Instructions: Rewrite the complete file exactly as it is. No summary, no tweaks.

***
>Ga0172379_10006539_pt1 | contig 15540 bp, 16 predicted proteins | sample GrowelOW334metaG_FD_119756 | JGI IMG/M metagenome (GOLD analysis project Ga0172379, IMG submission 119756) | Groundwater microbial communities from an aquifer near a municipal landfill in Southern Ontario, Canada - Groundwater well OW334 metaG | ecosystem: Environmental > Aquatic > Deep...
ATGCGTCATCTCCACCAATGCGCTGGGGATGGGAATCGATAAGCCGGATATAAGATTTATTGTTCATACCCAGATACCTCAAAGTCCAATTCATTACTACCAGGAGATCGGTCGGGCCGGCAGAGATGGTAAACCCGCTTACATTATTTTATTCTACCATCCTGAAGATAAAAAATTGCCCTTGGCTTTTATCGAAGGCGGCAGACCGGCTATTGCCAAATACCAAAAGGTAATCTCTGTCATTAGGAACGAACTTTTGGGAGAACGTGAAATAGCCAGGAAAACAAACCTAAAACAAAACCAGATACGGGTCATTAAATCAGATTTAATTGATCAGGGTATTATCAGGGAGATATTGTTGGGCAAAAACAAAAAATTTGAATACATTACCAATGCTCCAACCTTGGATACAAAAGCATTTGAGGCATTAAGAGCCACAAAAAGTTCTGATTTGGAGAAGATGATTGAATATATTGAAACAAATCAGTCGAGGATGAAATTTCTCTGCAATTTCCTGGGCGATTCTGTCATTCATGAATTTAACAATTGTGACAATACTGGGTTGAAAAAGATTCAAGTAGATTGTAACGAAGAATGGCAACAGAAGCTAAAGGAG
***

>Ga0172379_10006539_pt1 | contig 15540 bp, 16 predicted proteins | sample GrowelOW334metaG_FD_119756 | JGI IMG/M metagenome (GOLD analysis project Ga0172379, IMG submission 119756) | Groundwater microbial communities from an aquifer near a municipal landfill in Southern Ontario, Canada - Groundwater well OW334 metaG | ecosystem: Environmental > Aquatic > Deep...
ATGCGTCATCTCCACCAATGCGCTGGGGATGGGAATCGATAAGCCGGATATAAGATTTATTGTTCATACCCAGATACCTCAAAGTCCAATTCATTACTACCAGGAGATCGGTCGGGCCGGCAGAGATGGTAAACCCGCTTACATTATTTTATTCTACCATCCTGAAGATAAAAAATTGCCCTTGGCTTTTATCGAAGGCGGCAGACCGGCTATTGCCAAATACCAAAAGGTAATCTCTGTCATTAGGAACGAACTTTTGGGAGAACGTGAAATAGCCAGGAAAACAAACCTAAAACAAAACCAGATACGGGTCATTAAATCAGATTTAATTGATCAGGGTATTATCAGGGAGATATTGTTGGGCAAAAACAAAAAATTTGAATACATTACCAATGCTCCAACCTTGGATACAAAAGCATTTGAGGCATTAAGAGCCACAAAAAGTTCTGATTTGGAGAAGATGATTGAATATATTGAAACAAATCAGTCGAGGATGAAATTTCTCTGCAATTTCCTGGGCGATTCTGTCATTCATGAATTTAACAATTGTGACAATACTGGGTTGAAAAAGATTCAAGTAGATTGTAACGAAGAATGGCAACAGAAGCTAAAGGAG